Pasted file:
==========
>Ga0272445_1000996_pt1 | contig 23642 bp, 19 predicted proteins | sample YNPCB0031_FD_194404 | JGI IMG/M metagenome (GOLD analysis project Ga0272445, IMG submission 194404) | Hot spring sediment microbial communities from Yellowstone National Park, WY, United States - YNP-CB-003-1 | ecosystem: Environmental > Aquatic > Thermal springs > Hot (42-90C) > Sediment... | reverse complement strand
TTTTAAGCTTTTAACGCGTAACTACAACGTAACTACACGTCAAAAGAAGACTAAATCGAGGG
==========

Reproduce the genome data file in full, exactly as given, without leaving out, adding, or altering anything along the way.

>Ga0272445_1000996_pt1 | contig 23642 bp, 19 predicted proteins | sample YNPCB0031_FD_194404 | JGI IMG/M metagenome (GOLD analysis project Ga0272445, IMG submission 194404) | Hot spring sediment microbial communities from Yellowstone National Park, WY, United States - YNP-CB-003-1 | ecosystem: Environmental > Aquatic > Thermal springs > Hot (42-90C) > Sediment... | reverse complement strand
TTTTAAGCTTTTAACGCGTAACTACAACGTAACTACACGTCAAAAGAAGACTAAATCGAGGG